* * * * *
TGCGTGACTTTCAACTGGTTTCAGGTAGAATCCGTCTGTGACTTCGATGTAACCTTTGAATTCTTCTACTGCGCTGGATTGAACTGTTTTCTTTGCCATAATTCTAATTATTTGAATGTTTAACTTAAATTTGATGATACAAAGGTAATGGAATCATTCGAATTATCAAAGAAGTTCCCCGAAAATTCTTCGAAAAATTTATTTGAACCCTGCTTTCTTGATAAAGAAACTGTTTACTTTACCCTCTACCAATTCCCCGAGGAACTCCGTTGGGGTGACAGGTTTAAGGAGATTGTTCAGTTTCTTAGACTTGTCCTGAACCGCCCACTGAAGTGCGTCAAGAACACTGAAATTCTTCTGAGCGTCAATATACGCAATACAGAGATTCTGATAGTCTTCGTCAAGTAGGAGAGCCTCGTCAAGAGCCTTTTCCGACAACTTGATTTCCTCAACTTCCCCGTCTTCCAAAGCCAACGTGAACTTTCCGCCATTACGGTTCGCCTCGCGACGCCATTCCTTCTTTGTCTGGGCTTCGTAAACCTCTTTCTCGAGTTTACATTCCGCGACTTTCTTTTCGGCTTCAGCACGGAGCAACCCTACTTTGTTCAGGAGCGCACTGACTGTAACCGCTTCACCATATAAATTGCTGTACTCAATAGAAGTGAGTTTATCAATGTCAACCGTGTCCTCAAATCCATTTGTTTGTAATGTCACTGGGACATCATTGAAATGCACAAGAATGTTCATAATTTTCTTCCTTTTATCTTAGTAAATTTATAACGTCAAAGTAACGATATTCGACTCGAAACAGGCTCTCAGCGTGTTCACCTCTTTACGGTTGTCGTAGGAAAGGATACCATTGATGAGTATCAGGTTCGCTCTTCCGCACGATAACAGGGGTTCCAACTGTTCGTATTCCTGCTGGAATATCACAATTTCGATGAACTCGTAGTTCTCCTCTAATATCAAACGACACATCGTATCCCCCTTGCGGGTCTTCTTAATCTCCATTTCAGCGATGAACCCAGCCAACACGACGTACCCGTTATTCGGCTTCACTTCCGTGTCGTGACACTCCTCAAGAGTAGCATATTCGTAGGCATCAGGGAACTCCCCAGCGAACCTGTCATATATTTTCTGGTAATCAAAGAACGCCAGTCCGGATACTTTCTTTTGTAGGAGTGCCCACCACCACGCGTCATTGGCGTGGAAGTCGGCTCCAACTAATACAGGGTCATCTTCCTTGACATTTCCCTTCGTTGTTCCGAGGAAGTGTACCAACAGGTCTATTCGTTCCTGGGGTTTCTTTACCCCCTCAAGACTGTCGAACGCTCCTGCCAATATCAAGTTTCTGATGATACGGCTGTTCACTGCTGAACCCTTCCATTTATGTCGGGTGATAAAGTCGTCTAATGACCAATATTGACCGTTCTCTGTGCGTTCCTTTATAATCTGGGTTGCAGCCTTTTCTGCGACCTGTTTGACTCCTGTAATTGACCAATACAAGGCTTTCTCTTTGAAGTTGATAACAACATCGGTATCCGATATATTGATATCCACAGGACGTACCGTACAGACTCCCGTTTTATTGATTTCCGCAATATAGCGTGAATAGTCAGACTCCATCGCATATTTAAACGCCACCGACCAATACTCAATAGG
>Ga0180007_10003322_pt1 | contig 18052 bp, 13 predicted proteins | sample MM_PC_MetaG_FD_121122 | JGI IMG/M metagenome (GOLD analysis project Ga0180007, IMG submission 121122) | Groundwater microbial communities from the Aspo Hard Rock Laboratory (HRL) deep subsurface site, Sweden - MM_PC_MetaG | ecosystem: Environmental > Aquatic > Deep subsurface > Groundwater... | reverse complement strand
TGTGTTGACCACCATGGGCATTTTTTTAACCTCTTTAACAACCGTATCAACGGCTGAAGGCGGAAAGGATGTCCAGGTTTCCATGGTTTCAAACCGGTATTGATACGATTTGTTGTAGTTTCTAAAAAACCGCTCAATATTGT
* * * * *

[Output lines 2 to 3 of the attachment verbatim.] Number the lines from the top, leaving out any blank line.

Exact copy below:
>Ga0180007_10003322_pt1 | contig 18052 bp, 13 predicted proteins | sample MM_PC_MetaG_FD_121122 | JGI IMG/M metagenome (GOLD analysis project Ga0180007, IMG submission 121122) | Groundwater microbial communities from the Aspo Hard Rock Laboratory (HRL) deep subsurface site, Sweden - MM_PC_MetaG | ecosystem: Environmental > Aquatic > Deep subsurface > Groundwater... | reverse complement strand
TGTGTTGACCACCATGGGCATTTTTTTAACCTCTTTAACAACCGTATCAACGGCTGAAGGCGGAAAGGATGTCCAGGTTTCCATGGTTTCAAACCGGTATTGATACGATTTGTTGTAGTTTCTAAAAAACCGCTCAATATTGT